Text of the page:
This was what Hollywood was putting out two years before Brown v. Board of Education. Must have warmed the hearts of some moviegoers who wore their bed linen to the theater.
Director Yimou Zhang has been around for a while. In 1987 his "Red
Sorgum" starring the beautiful Gong Li was a bigger hit in New York
than Beijing. With young Ziyi Zhang as the mysterious, alluring and
tough as bamboo Mei in "House of Flying Daggers," Zhang may well have a
lustrous successor to Gong Li.
Gorgeous scenery taken full advantage of by a skilled director and cinematographer complement the fast-moving action in a story set many centuries ago in a turbulent, unstable China. A guerrilla gang (force, whatever) called The Flying Daggers wishes to terminate with extreme prejudice the existing governmental infrastructure. That's a recurrent them in both current Chinese film and that country's long history of alternating stability and near wholesale civil anarchy. Beijing's party leaders have no trouble with flicks resurrecting stories about past insurrections against tyranny as long as no parallel with the folks who gave us Tianamen Square is deducible.
The cops need to catch the new leader of The Flying Daggers but first they must know who that character is. Mei, a recently acquired denizen of an ornate brothel that seems to offer every pleasure except dim sum, is believed to be a planted Dagger. A police officer goes to the bordello in disguise, gets blind Mei to perform athletically virtuosic dances and then crudely attempts rape.
Mei gets locked up. Mei escapes with the aid of a Chinese Zorro. The undercover cop who tried to have his way with her, Jin (Takeshi Kaneshiro), teams up with her. He's trying to find The Flying Dagger lair. Leo (Andy Lau), his superior, keeps close on the couple's trail, issuing instructions to Jin whenever he can skip away from Mei for an impromptu forest briefing.
This is a martial arts film with depth. All the expected choreography of men, women, arrows, daggers and assorted ad hoc ordnance are skillfully employed. After all, Zhang is still reaping the bounty from his well-praised and now hot selling on DVD film, "Hero." I'm sure the Chinese language also has a maxim, "Nothing succeeds like success." But "House of Flying Daggers" is much more than a kung-fu epic set in a long ago time. The actors' sensitive portrayals reflect human collisions - in this case that big problem, The Romantic Triangle - that are universal. Jin and Mei fall in love despite their concealed motives for being what and who they are. The intense fighting scenes do not eclipse the romantic story.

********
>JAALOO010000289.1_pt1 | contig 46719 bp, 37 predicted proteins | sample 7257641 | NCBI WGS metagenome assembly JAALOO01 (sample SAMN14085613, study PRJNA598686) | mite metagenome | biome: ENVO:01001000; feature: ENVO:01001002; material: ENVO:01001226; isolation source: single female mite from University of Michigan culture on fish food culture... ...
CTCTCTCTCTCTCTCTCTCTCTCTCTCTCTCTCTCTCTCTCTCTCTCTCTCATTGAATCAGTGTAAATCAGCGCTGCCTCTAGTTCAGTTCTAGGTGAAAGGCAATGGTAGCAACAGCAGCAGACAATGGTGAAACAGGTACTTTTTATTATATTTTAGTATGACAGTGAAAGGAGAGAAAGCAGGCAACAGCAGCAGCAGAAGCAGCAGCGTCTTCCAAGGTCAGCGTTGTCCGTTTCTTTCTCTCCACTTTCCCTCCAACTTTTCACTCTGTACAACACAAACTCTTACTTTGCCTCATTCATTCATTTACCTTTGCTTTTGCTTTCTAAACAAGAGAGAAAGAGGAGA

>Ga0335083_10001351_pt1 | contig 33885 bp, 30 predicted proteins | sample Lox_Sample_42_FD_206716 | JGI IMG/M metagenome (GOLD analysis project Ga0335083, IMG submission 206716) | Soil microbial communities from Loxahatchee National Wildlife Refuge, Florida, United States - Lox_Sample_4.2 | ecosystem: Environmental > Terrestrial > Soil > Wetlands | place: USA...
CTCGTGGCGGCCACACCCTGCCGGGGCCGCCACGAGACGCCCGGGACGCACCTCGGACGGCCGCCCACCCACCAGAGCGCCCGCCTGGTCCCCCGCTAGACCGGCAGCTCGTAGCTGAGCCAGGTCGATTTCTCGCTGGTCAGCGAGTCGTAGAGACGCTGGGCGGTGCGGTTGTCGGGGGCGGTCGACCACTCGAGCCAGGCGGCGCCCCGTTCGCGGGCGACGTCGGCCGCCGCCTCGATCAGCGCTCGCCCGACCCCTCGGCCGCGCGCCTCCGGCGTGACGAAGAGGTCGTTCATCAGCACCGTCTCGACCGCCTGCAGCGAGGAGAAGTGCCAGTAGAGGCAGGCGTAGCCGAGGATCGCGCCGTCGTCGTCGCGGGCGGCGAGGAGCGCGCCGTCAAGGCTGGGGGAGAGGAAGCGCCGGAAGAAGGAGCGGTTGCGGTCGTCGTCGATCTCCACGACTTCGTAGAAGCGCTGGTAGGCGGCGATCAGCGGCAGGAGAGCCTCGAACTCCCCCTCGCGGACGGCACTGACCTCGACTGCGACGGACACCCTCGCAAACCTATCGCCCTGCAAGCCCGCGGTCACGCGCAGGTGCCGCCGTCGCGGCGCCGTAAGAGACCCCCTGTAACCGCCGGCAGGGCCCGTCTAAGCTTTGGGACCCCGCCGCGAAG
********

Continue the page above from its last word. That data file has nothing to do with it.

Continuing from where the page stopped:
As with virtually all Chinese film, eroticism is displayed almost solely through taut closeups and warily surrendered stilted expressions of deep feeling. Zhang goes a little further than most directors with having his couple roll passionately in the grass but not even a side glimpse of Mei's bared breast is permitted. Politically Zhang remains safely on the same page as the party cultural satraps who can, even now, advance or screw up his long career.
The nobility of honor, an enduring and often selfless quality with an ancient lineage, is a predominant hallmark of contemporary Chinese and Japanese cinema. The struggle between doing what honor demands or succumbing to human frailty is a theme in most cultures but its outlines are often starkest in non-Western tradition. A timeless and compelling subject, it's very well projected in this movie.
I'm not a martial arts film fan by a long chalk. But when the deadly terpsichore is as well done as is the case here AND when the human story emerges so strongly and affectingly, then I can only say - yeah, I'll buy the DVD when it's released.
The score is excellent, a fusion of traditional Chinese motifs and Western-inflected melodies performed largely on ancient instruments.